To make informed judgments about where to make investments in their education and training, people need indicators on how the demand for qualifications is likely to develop in the future.
Low education attainment tends to diminish a person’s chances of being in employment.
VET can equip people with labour market relevant skills.
Education attainment, measured by qualifications obtained, is an important factor determining, amongst other things, both the chances of being in employment and wage levels.
By 2020 the share of employed graduates (20 to 34 year-olds) having left education and training no more than three years before the reference year should be at least 82% (OJ C 169, 15.6.2012).
An important EU policy today is bringing about successful transition between school and work for young people.
EU policy considers that after finishing secondary school, young people should either obtain a job or enter further education and training: if not, they should receive appropriate support through active labour market or social measures.
Increasing the share of 30-34 year-olds with tertiary level education attainment is one of the specific objectives of the Europe 2020 strategy.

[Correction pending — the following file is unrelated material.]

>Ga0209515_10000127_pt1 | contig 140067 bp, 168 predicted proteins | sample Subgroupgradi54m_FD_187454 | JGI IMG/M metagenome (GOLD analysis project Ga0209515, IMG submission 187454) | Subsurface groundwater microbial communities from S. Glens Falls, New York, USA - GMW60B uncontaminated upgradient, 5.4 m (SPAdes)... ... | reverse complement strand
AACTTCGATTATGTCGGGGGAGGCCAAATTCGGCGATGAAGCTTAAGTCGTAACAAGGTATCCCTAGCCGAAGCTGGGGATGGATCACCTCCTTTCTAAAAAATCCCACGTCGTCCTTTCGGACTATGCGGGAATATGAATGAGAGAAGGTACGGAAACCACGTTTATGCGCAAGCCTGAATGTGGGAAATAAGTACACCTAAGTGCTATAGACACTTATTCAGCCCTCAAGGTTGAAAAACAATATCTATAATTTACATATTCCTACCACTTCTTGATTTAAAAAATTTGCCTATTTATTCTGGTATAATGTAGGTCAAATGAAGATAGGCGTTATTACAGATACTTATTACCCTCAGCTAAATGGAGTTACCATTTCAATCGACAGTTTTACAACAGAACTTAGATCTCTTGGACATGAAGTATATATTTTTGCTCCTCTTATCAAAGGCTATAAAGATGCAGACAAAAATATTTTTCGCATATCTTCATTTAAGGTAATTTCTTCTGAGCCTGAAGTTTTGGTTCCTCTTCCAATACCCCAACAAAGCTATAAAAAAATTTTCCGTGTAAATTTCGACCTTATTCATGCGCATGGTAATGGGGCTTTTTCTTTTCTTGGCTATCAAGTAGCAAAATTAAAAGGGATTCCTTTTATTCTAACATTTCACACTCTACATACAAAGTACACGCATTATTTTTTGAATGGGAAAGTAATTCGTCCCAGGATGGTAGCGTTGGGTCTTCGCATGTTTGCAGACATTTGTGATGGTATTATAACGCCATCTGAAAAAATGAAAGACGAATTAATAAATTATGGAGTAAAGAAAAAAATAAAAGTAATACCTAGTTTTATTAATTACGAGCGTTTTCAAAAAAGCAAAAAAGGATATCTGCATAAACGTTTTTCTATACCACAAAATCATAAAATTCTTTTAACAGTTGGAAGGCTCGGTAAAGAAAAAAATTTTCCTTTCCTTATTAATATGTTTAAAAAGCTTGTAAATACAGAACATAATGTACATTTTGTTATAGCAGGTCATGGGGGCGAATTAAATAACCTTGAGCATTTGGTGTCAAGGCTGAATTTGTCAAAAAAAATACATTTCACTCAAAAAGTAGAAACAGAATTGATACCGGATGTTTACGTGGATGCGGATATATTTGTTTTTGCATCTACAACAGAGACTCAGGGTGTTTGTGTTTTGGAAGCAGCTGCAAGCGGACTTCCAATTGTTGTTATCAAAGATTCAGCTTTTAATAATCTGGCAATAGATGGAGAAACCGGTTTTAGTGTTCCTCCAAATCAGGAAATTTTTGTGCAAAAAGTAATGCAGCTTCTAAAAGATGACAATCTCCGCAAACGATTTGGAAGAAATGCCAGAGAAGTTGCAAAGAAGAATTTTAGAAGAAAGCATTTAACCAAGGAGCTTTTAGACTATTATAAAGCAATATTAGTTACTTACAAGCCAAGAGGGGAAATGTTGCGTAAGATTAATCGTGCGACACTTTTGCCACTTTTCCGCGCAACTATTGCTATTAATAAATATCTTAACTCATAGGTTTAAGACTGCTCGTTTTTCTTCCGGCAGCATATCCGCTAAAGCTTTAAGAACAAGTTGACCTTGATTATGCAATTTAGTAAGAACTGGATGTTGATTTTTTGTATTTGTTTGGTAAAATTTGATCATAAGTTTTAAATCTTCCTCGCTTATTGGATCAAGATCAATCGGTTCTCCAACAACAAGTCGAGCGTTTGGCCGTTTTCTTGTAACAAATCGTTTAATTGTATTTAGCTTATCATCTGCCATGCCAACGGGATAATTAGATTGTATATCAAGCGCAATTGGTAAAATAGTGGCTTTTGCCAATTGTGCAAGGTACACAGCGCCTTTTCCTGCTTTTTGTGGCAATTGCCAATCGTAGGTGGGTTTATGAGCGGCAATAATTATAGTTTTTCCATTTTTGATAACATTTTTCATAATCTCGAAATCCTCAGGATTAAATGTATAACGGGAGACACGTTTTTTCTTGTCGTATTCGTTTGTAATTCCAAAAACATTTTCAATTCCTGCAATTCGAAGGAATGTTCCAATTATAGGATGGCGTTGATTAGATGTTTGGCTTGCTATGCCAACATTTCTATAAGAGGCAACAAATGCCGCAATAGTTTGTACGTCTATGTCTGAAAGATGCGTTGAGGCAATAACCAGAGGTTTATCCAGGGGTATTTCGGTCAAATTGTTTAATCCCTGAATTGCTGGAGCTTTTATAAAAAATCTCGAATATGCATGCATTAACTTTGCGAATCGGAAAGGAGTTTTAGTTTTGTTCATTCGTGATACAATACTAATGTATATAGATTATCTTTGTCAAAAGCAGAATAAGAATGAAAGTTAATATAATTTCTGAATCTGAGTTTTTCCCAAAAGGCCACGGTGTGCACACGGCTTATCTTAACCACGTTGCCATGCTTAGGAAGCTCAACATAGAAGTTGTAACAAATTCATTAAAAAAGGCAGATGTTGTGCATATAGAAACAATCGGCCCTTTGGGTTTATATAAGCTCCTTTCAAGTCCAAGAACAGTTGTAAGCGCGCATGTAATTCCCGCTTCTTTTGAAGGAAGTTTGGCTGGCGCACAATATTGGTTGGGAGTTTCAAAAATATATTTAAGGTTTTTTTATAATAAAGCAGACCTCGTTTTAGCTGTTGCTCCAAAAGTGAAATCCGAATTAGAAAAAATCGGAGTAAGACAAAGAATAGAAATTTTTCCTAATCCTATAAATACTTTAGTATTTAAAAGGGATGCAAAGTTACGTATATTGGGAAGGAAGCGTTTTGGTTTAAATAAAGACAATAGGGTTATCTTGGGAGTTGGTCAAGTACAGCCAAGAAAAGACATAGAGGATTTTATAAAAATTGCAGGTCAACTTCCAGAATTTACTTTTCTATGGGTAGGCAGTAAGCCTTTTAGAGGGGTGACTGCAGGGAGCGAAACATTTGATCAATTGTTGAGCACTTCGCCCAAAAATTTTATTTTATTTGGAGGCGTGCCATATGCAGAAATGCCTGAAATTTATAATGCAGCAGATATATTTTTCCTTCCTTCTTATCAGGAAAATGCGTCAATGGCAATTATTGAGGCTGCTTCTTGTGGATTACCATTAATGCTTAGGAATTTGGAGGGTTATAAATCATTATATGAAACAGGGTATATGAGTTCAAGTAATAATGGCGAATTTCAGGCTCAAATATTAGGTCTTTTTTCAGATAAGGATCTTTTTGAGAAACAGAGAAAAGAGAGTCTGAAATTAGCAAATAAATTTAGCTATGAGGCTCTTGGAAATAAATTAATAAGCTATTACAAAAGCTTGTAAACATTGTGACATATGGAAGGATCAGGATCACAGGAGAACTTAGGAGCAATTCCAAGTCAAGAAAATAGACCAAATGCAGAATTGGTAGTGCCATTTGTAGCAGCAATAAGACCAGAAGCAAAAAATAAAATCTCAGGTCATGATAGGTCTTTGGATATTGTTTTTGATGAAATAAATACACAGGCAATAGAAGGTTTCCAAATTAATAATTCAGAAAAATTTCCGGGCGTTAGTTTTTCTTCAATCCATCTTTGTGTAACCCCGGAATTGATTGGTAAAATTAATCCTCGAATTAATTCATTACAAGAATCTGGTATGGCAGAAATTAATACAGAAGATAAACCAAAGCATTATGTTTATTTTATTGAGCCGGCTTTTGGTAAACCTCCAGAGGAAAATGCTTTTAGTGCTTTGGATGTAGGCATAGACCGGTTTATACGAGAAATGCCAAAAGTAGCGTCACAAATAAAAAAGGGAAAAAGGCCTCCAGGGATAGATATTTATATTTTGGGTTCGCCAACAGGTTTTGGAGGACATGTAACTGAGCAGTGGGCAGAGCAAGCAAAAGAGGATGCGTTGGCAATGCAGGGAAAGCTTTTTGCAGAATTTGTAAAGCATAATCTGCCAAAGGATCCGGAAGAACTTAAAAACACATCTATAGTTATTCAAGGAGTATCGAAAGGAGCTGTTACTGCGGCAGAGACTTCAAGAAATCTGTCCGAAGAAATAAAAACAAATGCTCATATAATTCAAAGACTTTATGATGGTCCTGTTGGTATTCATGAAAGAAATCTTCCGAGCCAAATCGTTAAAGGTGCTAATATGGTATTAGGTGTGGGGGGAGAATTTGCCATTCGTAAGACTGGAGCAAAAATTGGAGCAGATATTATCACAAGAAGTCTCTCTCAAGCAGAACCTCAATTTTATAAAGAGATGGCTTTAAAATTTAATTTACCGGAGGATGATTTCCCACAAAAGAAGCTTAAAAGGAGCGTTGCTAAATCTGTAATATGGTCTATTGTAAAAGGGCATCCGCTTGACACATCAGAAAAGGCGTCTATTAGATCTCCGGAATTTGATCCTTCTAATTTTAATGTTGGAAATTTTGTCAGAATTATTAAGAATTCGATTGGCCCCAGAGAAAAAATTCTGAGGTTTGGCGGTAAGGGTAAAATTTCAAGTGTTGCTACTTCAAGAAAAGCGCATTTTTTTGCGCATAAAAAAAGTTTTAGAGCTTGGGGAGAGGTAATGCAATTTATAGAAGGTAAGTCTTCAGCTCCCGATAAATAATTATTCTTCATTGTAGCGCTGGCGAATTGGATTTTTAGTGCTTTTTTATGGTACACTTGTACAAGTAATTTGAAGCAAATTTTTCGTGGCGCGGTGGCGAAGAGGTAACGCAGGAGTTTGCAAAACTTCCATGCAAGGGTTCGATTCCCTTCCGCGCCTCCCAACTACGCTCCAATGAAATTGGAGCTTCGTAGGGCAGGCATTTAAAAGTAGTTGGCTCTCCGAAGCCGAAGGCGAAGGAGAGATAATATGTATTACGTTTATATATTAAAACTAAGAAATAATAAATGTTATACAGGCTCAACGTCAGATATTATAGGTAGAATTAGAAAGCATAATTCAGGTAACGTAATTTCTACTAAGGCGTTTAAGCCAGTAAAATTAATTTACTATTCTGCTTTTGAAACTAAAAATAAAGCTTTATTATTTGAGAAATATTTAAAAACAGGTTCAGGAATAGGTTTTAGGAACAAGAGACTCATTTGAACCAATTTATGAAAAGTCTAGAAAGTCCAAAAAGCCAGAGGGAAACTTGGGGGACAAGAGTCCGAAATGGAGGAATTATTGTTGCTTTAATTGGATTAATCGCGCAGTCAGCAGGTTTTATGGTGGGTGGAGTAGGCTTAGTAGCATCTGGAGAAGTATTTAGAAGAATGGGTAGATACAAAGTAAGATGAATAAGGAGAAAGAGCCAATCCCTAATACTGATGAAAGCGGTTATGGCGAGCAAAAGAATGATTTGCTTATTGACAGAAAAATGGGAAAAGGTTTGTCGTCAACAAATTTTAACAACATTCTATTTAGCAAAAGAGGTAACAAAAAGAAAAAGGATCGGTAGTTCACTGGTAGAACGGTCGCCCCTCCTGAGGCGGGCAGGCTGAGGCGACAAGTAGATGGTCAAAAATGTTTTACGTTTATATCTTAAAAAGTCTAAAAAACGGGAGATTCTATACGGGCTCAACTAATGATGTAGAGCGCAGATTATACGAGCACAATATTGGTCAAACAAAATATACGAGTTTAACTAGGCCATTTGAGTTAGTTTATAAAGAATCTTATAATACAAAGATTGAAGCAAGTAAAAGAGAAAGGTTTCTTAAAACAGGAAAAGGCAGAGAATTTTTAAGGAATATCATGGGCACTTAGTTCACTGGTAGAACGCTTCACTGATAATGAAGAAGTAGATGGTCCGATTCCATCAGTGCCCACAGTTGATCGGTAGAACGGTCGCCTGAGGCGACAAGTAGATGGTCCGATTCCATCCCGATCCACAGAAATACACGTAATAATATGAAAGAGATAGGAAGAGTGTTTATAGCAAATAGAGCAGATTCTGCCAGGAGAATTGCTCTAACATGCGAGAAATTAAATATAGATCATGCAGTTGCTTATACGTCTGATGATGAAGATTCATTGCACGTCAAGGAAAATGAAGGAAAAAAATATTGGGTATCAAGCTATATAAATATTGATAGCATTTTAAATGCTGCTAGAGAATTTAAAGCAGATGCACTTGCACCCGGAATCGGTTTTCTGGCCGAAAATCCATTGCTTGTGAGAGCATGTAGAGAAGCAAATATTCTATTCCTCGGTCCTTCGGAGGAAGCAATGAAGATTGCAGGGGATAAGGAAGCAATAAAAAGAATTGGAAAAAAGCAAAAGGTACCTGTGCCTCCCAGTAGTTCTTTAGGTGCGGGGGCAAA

Reducing the EU average share of early leavers from education and training to below 10% of young people (18-24 year-olds) is one of the specific objectives of the Europe 2020 strategy.
Of central importance to EU policy is to develop and upgrade skills matched to labour demand and anticipate future skill needs.
A key aim of EU policy is for governments, individuals, and employers to invest in skill development to strengthen social inclusion, and improve economic growth and competitiveness.
To consider the benefit of IVET further, the indicator here compares the employment rates of VET graduates (20-34 year-olds with a vocational qualification at ISCED 3-4 as their highest level of education attainment) with the employment rate of those with a lower level of education; that is, those with at most lower secondary qualifications (ISCED 0-2).
To contextualise the labour market outcomes of IVET graduates better, the following indicator compares their employment rate with that for graduates from the general stream.
Positive returns from IVET are of crucial importance.
Education and training is an important policy lever for achieving the Europe 2020 objectives.
A key EU policy aim is to have a highly skilled and qualified population and labour force. Increasing the EU average share of 30-34 year-olds with education attainment at tertiary level is one target of the Europe 2020 strategy.
IVET can support technological innovation by providing relevant skills.
Knowledge of foreign languages enables individuals to move freely and successfully between education programmes in different Member States and also permits individuals to pursue employment in different countries.